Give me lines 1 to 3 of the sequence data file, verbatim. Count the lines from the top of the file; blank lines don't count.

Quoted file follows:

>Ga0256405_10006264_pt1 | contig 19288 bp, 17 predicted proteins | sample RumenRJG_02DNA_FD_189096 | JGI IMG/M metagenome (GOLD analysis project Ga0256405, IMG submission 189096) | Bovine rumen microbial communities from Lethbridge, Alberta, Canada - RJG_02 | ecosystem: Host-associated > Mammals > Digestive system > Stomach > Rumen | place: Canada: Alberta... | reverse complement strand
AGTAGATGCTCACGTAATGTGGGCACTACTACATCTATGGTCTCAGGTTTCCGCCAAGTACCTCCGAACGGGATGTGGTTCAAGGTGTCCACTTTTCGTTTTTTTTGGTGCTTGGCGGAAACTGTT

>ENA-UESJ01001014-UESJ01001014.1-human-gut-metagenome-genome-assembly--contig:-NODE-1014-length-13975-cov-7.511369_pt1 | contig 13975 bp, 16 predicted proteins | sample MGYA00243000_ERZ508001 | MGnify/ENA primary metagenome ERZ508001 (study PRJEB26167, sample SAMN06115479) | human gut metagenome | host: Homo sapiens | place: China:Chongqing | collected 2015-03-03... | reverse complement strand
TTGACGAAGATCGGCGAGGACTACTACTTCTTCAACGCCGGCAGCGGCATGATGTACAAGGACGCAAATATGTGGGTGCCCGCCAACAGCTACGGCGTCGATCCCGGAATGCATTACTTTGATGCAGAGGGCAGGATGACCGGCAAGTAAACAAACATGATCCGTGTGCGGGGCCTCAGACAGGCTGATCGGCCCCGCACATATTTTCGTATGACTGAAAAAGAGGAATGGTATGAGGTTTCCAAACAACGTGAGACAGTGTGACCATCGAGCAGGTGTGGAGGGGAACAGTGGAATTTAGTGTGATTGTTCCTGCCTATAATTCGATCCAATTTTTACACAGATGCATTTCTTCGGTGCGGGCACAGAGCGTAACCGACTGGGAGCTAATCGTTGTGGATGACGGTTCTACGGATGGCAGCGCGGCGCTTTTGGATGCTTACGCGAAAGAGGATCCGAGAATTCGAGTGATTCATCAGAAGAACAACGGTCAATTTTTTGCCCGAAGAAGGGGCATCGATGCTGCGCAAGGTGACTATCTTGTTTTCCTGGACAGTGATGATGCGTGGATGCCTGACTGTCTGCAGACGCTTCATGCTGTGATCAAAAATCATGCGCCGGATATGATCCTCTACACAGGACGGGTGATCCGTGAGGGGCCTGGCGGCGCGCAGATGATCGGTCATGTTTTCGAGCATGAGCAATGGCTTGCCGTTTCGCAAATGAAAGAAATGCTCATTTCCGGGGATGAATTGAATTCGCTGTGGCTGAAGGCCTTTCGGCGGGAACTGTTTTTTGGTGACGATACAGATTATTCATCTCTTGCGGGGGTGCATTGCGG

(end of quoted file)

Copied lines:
>Ga0256405_10006264_pt1 | contig 19288 bp, 17 predicted proteins | sample RumenRJG_02DNA_FD_189096 | JGI IMG/M metagenome (GOLD analysis project Ga0256405, IMG submission 189096) | Bovine rumen microbial communities from Lethbridge, Alberta, Canada - RJG_02 | ecosystem: Host-associated > Mammals > Digestive system > Stomach > Rumen | place: Canada: Alberta... | reverse complement strand
AGTAGATGCTCACGTAATGTGGGCACTACTACATCTATGGTCTCAGGTTTCCGCCAAGTACCTCCGAACGGGATGTGGTTCAAGGTGTCCACTTTTCGTTTTTTTTGGTGCTTGGCGGAAACTGTT

>ENA-UESJ01001014-UESJ01001014.1-human-gut-metagenome-genome-assembly--contig:-NODE-1014-length-13975-cov-7.511369_pt1 | contig 13975 bp, 16 predicted proteins | sample MGYA00243000_ERZ508001 | MGnify/ENA primary metagenome ERZ508001 (study PRJEB26167, sample SAMN06115479) | human gut metagenome | host: Homo sapiens | place: China:Chongqing | collected 2015-03-03... | reverse complement strand